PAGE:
Tag apple

Why bad taste rules in business endeavors, and why that's a problem for creative industries.

John Gruber of Daring Fireball spoke at MacWorld recently and gave a brilliant talk called "The Auteur Theory of Design" -- about lessons we as creators of tech products can learn from the film making world.

The quality of any collaborative creative endeavor tends to approach the level of taste of whoever is in charge... whoever has final cut.

John Gruber

Final cut is the last say as to whether or not to ship. And this cuts to the core of how good design and great experience gets delivered in tech. THE FINAL CUT. Someone has final say for when a project is done and ready to go. At Apple, final cut is owned by Steve Jobs, and much has been made of the tyrannical brilliance and attention he pays to the details of the products they create. Final cut is what matters, because the person who makes the final cut can either ensure brilliance or ensure failure.

The leader with bad taste / poor design sensibility will absolutely salt out the great work of brilliant teams. They'll add random crap to something that might already be quite good. Or will allow bad stuff to ship. Or, most likely, force a product out to market when it's not ready. A blind adherence to meeting release dates, for instance, can essentially assure the death of quality in a product. That's why adding product managers or project managers to an already failing project often is like a bucket of gasoline for a man on fire.

In an ideal world, product managers and technology execs should be great designers who can identify and create amazing user experiences. They need to be user experience auteurs, because PMs and execs are de facto in charge when it comes to making final call on when to ship the product. They're the last line of defense against bad taste and bad design. Unfortunately, like Plato's mythical philosopher/kings, auteur studio exec is a rare breed, and the UX designer / tech exec is rarer still.

Gruber closes his talk with an exhortation to the auteur within. Sometimes on teams, final cut isn't something someone will give you. But when you know you're right, sometimes you have to take it.

Conformity is hard-wired into the brain

You're in a room with 10 other people who seem to agree on something, but you hold the opposite view. Do you say something? Or do you just go along with the others?

via CNN on Why So Many Minds Think Alike

Neuroscientists have experimentally confirmed that the brain reacts to disagreements with the larger group in a similar manner to punishment. Groupthink exists, and exists on a massive scale. This makes more and more sense in the mass media age where we consume the same media (NY Times, TechCrunch, and Hacker News for me) and read the same forums and talk about all the same ideas. While the Internet revolution has brought many more voices to the foreground and reduced the role of traditional media (1000 channels on TV instead of 5, 1 million blogs instead of 1 local newspaper), this effect still plays out heavily throughout society. Whenever there is a crowd, there will be group consensus.

The CNN article mentions that groupthink will overwhelm even obviously correct thinking: "The most famous experiments in the field were conducted by Solomon Asch in the 1950s. He found that many people gave incorrect answers about matching lines printed on cards, echoing the incorrect answers of the actors in the room."

This is significant for entrepreneurs. Apple was absolutely on to something when it said: Think Different. Why think different? Because the masses are wrong. (In fact, the masses are asses. =) ) And this is why many startups and entrepreneurs are perceived to be pursuing inane, crazy or irrelevant ideas. Prevailing wisdom isn't, and it takes a crazy dreamer to ignore the massive and overwhelming tidal wave of group think.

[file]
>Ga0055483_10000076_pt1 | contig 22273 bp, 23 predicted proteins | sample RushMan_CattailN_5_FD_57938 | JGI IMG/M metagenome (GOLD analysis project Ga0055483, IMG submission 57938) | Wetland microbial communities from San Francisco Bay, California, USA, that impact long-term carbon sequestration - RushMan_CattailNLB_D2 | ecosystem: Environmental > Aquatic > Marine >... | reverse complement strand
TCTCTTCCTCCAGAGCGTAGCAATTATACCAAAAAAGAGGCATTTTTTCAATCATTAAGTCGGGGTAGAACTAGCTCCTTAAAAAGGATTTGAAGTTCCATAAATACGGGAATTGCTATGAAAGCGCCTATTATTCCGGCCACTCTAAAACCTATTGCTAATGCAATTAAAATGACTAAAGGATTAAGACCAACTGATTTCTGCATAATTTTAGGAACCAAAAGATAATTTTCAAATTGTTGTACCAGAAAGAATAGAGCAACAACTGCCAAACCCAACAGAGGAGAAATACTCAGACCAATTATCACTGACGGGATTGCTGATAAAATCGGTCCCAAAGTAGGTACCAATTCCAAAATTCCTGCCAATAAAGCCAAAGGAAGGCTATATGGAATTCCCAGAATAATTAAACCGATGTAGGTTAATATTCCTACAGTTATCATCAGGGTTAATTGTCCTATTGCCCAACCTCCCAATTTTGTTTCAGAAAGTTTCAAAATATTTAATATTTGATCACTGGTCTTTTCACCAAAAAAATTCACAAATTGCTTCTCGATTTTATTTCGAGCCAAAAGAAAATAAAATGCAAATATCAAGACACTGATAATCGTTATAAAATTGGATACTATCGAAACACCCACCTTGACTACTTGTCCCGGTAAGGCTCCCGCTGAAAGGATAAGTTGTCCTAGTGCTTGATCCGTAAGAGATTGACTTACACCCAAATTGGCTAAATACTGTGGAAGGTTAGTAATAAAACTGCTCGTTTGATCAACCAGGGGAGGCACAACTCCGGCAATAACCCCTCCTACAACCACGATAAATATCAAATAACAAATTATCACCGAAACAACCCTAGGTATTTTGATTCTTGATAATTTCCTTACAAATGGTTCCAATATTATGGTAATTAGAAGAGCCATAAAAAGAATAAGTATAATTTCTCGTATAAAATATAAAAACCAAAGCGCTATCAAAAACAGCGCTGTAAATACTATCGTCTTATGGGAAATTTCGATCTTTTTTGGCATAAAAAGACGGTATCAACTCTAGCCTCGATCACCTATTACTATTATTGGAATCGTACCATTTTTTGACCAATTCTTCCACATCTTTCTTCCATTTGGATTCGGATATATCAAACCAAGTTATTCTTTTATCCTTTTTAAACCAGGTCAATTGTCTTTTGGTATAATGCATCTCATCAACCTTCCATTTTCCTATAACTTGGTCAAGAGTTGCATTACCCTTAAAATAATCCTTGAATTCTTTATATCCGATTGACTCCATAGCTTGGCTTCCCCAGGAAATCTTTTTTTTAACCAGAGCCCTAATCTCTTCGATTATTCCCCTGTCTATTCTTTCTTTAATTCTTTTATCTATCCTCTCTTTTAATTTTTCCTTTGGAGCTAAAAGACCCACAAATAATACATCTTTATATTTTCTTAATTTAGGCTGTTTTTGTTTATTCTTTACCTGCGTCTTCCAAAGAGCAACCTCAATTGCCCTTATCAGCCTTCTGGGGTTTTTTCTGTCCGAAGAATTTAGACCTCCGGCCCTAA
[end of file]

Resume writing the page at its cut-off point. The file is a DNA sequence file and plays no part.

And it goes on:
Apple's Mini DisplayPort to Dual-Link DVI Adapter SUCKS. Apple Hardware -- does it really suck, or do we just expect too much?

The reviews are in, and they're not good. On the Apple.com product page itself, there are reports of major failures, which is especially pronounced for a device that a) costs $100, b) was 3 months late to market. The new MacBooks and MacBook Pros all now support mini-displayport, which is a different standard entirely and require adapters to the DVI and Dual DVI standard used by existing monitors. Here's what people are seeing:
  • Flaky performance
  • Flicker, sporadic issues...
  • Doesn't Work with Gateway 30" Extreme Monitor
  • significant drop in frame rate
  • Very Disappointing

This is on top of 37signals's recent post "Every Mac I've owned has failed." I know of many Macbook Pros, including my own and my brother's, have significant fan noise/overheating issues that are chronically problematic.

What is it about Apple that makes their software so good but their hardware just a disaster? Is it a legitimate problem, or is it just that the computers are so close to perfect that any imperfection causes us to judge it far more harshly than computers that are inferior?

We hold Apple to a higher standard. I'd venture to say Every Vista Machine ANYONE has ever owned has failed, big time. And that's far worse.

O Brother Mini DisplayPort to Dual DVI Adapter, where art thou?

It's been over a month since the new Macbook Pros were released, and in that month, we've been waiting with bated breath for word on the new ship date.

Thus far, thorough Google Searches have revealed basically zero information about when this thing may finally arrive. Until then, we remain without our 30 inch monitors.

Poor us, I know. But you know, when you work with computers for a living, a 30" monitor just makes sense. It's kind of like a good samurai needs a good sword, right? These are the tools of our trade, and a monitor is the #1 productivity boost you can have.

 @days.each do |day| 
   if day.items.shipped?(:dual_dvi_adapter)